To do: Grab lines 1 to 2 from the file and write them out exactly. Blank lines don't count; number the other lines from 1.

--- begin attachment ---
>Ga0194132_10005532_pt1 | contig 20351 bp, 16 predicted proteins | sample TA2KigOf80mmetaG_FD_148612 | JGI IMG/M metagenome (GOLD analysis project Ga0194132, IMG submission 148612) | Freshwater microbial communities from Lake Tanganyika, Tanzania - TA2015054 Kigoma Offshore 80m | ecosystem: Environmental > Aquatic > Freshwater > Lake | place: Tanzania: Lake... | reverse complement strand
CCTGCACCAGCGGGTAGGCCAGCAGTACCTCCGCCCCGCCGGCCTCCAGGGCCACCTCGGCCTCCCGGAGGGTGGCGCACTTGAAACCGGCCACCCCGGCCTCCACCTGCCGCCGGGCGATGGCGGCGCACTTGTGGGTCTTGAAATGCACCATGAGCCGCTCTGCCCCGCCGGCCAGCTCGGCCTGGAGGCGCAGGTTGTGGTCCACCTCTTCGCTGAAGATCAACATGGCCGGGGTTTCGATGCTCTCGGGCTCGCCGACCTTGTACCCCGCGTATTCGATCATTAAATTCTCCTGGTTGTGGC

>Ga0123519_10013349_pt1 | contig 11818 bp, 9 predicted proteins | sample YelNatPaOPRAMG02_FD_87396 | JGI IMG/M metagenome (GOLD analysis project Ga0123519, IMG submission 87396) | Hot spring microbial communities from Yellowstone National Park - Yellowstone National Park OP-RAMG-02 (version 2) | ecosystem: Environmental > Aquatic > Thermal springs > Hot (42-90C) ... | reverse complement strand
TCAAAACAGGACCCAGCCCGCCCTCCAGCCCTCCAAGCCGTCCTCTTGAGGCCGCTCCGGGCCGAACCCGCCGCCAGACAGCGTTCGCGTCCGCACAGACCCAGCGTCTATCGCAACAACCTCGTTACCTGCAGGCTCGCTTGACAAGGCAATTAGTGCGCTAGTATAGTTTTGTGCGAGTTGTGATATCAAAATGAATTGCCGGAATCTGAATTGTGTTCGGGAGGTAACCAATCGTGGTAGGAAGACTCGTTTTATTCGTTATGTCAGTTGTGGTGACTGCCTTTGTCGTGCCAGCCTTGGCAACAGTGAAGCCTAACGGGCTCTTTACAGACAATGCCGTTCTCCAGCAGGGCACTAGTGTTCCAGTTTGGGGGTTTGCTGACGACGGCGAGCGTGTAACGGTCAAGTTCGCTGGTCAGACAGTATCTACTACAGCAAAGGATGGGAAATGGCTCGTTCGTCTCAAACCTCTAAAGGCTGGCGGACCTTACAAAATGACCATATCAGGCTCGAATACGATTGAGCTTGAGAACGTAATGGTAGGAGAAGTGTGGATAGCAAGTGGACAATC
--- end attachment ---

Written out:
>Ga0194132_10005532_pt1 | contig 20351 bp, 16 predicted proteins | sample TA2KigOf80mmetaG_FD_148612 | JGI IMG/M metagenome (GOLD analysis project Ga0194132, IMG submission 148612) | Freshwater microbial communities from Lake Tanganyika, Tanzania - TA2015054 Kigoma Offshore 80m | ecosystem: Environmental > Aquatic > Freshwater > Lake | place: Tanzania: Lake... | reverse complement strand
CCTGCACCAGCGGGTAGGCCAGCAGTACCTCCGCCCCGCCGGCCTCCAGGGCCACCTCGGCCTCCCGGAGGGTGGCGCACTTGAAACCGGCCACCCCGGCCTCCACCTGCCGCCGGGCGATGGCGGCGCACTTGTGGGTCTTGAAATGCACCATGAGCCGCTCTGCCCCGCCGGCCAGCTCGGCCTGGAGGCGCAGGTTGTGGTCCACCTCTTCGCTGAAGATCAACATGGCCGGGGTTTCGATGCTCTCGGGCTCGCCGACCTTGTACCCCGCGTATTCGATCATTAAATTCTCCTGGTTGTGGC